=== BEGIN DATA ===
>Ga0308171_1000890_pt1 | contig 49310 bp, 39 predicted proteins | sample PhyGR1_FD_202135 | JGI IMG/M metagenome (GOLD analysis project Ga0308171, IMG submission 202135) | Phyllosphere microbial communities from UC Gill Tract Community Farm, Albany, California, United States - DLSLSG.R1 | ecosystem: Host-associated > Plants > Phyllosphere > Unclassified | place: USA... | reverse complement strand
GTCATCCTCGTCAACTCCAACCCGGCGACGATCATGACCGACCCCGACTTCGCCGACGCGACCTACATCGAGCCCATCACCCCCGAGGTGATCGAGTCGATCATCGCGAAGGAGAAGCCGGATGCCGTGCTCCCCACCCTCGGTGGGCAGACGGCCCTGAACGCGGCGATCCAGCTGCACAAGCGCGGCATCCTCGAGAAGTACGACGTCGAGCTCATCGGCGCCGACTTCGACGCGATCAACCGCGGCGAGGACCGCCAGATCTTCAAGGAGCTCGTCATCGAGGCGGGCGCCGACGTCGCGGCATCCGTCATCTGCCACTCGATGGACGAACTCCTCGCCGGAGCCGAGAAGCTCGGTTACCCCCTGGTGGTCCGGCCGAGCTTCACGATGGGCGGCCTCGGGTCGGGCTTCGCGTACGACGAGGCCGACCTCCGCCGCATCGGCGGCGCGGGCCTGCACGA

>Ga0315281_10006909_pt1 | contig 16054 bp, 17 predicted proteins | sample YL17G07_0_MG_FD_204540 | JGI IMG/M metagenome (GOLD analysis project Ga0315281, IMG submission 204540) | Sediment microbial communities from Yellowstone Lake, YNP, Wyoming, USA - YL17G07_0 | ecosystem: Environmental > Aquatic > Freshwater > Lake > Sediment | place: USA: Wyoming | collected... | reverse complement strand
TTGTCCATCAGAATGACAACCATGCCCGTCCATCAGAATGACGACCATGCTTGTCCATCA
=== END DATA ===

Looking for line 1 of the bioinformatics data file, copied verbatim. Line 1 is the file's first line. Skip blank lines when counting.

>Ga0308171_1000890_pt1 | contig 49310 bp, 39 predicted proteins | sample PhyGR1_FD_202135 | JGI IMG/M metagenome (GOLD analysis project Ga0308171, IMG submission 202135) | Phyllosphere microbial communities from UC Gill Tract Community Farm, Albany, California, United States - DLSLSG.R1 | ecosystem: Host-associated > Plants > Phyllosphere > Unclassified | place: USA... | reverse complement strand